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United States Department of Agriculture

Agricultural Research Service

Title: Amphetamine-Induced Taste Aversion Learning in Young and Old F-344 Rats Following Exposure to 56Fe Particles

Authors
item Carrihill-Knoll, K - UMBC
item Rabin, B - UMBC
item Shukitt-Hale, Barbara
item Joseph, James
item Carey, A - NORTHEASTERN

Submitted to: Age
Publication Type: Peer Reviewed Journal
Publication Acceptance Date: March 27, 2007
Publication Date: May 3, 2007
Citation: Carrihill-Knoll, K.L., Rabin, B.M., Shukitt Hale, B., Joseph, J.A., Carey, A. 2007. Amphetamine-Induced Taste Aversion Learning in Young and Old F-344 Rats Following Exposure to 56Fe Particles. Pharmacology, Biochemistry and Behavior. 29(2):69-76.

Interpretive Summary: Exposure to iron particles produces changes in the functioning of a specific brain system and in behaviors dependent on that system, including amphetamine-induced conditioned taste aversion (CTA) learning, a learned response to avoid an unpleasant consequence (amphetamine). Rats learn to subsequently avoid a sugar solution paired with an injection of amphetamine that made them sick. Because many of these changes are characteristic of the changes that accompany the aging process, the present study was designed to determine whether or not there would be an interaction between age and exposure to iron particles in the disruption of the CTA. One hundred and forty male rats, 2, 7, 12, and 16 months old were radiated with various doses of iron particles. Three days following irradiation, the rats were tested for the effects of radiation by injection of amphetamine and subsequent learning of a CTA. The effect of age was to produce a significant decrease in conditioning day sugar intake without affecting the learning of the amphetamine-induced CTA. Exposing rats to iron particles disrupted the learning of the CTA produced by injection of amphetamine only in the 2-month old rats. The results do not support the hypothesis of an interaction between age and exposure to iron particles in producing a disruption of amphetamine-induced CTA learning. These results suggest that the aging produced by exposure to iron particles may be dependent on the specific endpoint being considered.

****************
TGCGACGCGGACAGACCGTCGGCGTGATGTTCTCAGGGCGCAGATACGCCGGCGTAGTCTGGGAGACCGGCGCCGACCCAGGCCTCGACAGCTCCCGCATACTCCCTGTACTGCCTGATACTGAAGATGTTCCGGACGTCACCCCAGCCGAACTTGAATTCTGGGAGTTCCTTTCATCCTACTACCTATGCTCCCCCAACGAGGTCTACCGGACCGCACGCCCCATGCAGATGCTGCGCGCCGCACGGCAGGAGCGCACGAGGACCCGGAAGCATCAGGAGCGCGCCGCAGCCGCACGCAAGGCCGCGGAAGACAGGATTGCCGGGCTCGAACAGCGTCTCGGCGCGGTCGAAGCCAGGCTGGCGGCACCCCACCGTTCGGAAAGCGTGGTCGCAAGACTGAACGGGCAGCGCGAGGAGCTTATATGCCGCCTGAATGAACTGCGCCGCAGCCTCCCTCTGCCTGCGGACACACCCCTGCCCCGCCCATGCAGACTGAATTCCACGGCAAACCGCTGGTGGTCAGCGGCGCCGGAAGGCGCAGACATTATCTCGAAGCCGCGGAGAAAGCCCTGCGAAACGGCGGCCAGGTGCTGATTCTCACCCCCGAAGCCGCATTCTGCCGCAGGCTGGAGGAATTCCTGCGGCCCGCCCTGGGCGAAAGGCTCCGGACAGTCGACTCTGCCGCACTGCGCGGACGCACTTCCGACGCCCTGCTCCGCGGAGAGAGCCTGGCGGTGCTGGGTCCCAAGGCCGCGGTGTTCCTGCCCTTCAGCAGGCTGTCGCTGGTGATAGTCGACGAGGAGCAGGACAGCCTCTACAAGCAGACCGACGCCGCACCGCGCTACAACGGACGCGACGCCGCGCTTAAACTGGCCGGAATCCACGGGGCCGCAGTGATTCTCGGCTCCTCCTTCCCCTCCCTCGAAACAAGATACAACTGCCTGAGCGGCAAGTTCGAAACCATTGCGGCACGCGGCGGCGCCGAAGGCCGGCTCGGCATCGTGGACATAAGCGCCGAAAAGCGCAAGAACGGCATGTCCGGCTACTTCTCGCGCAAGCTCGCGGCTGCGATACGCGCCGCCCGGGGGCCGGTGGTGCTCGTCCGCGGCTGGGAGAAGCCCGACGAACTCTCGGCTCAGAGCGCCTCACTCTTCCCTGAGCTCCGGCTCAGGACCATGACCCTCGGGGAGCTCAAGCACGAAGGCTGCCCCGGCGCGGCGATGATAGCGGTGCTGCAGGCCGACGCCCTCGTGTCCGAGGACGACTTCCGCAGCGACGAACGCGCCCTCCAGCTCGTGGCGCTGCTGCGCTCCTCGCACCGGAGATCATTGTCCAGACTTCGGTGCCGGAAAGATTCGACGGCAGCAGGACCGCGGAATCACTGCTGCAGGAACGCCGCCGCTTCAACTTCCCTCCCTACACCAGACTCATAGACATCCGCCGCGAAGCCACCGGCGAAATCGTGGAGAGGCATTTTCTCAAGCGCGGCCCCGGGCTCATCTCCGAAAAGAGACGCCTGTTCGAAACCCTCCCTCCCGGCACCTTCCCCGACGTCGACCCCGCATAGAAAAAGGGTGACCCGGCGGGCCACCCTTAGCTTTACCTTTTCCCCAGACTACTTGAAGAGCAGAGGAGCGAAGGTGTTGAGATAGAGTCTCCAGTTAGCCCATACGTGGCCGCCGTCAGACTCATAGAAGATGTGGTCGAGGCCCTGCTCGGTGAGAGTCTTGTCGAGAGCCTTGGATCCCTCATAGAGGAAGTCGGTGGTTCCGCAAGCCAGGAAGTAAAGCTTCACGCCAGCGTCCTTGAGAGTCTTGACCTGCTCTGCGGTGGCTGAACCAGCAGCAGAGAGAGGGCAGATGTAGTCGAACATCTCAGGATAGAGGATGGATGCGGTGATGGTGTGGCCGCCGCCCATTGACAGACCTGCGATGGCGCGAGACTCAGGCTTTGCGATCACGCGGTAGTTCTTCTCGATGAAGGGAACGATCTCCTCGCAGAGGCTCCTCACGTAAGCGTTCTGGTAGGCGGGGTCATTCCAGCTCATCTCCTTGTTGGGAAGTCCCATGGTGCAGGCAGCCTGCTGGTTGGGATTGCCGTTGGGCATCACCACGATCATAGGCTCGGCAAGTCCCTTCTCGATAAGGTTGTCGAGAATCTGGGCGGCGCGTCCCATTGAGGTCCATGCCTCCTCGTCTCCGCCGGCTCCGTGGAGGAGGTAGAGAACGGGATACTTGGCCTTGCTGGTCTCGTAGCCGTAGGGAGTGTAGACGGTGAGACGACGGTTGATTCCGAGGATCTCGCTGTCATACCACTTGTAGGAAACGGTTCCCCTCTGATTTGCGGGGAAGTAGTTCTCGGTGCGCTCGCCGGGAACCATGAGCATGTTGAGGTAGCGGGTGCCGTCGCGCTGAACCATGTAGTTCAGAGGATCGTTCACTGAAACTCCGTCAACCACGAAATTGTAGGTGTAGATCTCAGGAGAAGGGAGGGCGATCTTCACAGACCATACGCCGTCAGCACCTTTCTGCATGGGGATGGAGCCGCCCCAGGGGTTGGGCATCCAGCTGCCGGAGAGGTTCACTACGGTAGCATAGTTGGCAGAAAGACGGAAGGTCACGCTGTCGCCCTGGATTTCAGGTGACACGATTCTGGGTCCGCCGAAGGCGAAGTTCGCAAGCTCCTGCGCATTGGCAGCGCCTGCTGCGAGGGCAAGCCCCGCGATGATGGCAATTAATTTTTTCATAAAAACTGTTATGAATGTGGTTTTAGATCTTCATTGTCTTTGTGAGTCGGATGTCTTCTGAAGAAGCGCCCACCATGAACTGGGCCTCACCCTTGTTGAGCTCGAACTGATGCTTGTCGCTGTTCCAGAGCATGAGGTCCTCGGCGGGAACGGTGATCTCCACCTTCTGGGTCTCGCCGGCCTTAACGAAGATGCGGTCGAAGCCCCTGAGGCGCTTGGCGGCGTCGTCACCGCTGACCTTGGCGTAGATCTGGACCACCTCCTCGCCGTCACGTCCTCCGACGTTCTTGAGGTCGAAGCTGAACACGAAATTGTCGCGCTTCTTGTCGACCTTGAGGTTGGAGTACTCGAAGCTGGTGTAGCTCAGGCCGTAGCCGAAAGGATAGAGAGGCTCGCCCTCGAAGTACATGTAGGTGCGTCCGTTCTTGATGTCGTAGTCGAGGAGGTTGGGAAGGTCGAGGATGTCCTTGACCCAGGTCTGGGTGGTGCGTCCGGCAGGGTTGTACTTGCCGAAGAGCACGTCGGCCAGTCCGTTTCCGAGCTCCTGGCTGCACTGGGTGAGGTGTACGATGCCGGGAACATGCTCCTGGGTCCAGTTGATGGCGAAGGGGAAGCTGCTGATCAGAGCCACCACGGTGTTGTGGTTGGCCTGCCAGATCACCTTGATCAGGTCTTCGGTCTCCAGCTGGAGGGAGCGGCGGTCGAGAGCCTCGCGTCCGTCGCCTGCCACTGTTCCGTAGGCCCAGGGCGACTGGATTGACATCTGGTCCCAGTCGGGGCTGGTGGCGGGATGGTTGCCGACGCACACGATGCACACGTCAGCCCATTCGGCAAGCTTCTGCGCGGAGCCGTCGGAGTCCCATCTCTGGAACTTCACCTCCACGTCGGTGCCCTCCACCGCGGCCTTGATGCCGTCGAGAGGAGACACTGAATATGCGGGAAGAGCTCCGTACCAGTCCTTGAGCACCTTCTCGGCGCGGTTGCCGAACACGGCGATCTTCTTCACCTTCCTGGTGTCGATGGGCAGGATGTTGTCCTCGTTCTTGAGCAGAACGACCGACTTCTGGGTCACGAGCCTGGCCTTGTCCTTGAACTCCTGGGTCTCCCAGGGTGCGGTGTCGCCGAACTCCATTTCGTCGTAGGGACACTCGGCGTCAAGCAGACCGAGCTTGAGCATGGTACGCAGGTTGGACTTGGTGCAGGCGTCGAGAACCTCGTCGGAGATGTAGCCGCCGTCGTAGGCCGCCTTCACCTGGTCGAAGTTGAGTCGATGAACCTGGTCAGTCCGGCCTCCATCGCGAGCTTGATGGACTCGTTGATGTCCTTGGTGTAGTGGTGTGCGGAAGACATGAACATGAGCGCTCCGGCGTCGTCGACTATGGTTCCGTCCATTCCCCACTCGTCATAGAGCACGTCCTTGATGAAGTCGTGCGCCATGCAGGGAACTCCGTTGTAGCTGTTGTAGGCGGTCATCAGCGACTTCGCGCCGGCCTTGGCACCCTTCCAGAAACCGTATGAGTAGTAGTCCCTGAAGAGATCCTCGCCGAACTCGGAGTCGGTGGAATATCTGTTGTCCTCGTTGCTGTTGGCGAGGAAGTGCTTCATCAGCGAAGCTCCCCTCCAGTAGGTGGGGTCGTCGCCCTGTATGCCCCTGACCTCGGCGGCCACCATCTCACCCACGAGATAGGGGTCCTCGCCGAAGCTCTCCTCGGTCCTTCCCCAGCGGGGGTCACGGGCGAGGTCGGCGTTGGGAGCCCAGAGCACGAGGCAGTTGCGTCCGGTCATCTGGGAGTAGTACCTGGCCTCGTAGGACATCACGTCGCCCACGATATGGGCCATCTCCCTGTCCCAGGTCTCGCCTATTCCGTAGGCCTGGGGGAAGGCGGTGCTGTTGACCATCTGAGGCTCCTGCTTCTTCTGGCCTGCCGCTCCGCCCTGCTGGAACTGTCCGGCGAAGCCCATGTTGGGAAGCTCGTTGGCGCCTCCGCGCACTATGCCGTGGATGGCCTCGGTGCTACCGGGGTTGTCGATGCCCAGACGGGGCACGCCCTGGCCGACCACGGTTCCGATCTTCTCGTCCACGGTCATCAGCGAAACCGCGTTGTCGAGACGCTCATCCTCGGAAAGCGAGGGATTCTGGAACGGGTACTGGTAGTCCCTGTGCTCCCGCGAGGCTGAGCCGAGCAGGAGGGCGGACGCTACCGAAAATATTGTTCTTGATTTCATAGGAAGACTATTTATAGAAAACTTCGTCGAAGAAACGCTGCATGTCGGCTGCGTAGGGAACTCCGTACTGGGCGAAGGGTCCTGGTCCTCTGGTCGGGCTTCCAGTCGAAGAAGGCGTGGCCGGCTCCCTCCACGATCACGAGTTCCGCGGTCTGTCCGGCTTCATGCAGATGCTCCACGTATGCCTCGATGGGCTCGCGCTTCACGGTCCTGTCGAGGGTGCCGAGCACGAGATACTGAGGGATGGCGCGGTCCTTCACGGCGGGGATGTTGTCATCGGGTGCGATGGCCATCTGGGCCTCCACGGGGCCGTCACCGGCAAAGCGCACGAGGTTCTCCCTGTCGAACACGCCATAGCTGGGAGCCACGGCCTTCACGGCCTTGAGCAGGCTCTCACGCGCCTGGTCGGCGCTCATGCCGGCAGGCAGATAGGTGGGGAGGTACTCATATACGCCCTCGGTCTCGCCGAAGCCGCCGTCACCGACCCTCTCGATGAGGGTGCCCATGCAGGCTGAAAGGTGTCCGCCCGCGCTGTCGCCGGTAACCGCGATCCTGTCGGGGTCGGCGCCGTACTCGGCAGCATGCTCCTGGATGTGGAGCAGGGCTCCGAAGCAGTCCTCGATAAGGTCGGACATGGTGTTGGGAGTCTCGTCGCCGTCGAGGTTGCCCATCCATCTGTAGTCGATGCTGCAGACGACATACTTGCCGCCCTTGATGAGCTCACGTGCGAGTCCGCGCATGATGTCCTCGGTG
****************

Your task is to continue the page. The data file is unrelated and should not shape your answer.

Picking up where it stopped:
Technical Abstract: Exposure to 56Fe particles produces changes in dopaminergic function and in dopamine dependent behaviors, including amphetamine-induced conditioned taste aversion (CTA) learning. Because many of these changes are characteristic of the changes that accompany the aging process, the present study was designed to determine whether or not there would be an interaction between age and exposure to 56Fe particles in the disruption of an amphetamine-induced CTA. One hundred and forty F-344 male rats 2, 7, 12, and 16 months old, were radiated with doses of 56Fe particles (0.25-2.00 Gy, 1 GeV/n) at Brookhaven National Laboratory. Three days following irradiation, the rats were tested for the effects of radiation on the acquisition of a CTA produced by injection of amphetamine (3 mg/kg, ip). The effect of age was to produce a significant decrease in conditioning day sucrose intake without affecting the acquisition of the amphetamine-induced CTA. Exposing rats to 56Fe particles disrupted the acquisition of the CTA produced by injection of amphetamine only in the 2-month old rats. These results do not support the hypothesis of an interaction between age and exposure to 56Fe particles in producing a disruption of amphetamine-induced CTA learning. As such, these results suggest that the aging produced by exposure to 56Fe particles may be endpoint specific.

Last Modified: 11/27/2014
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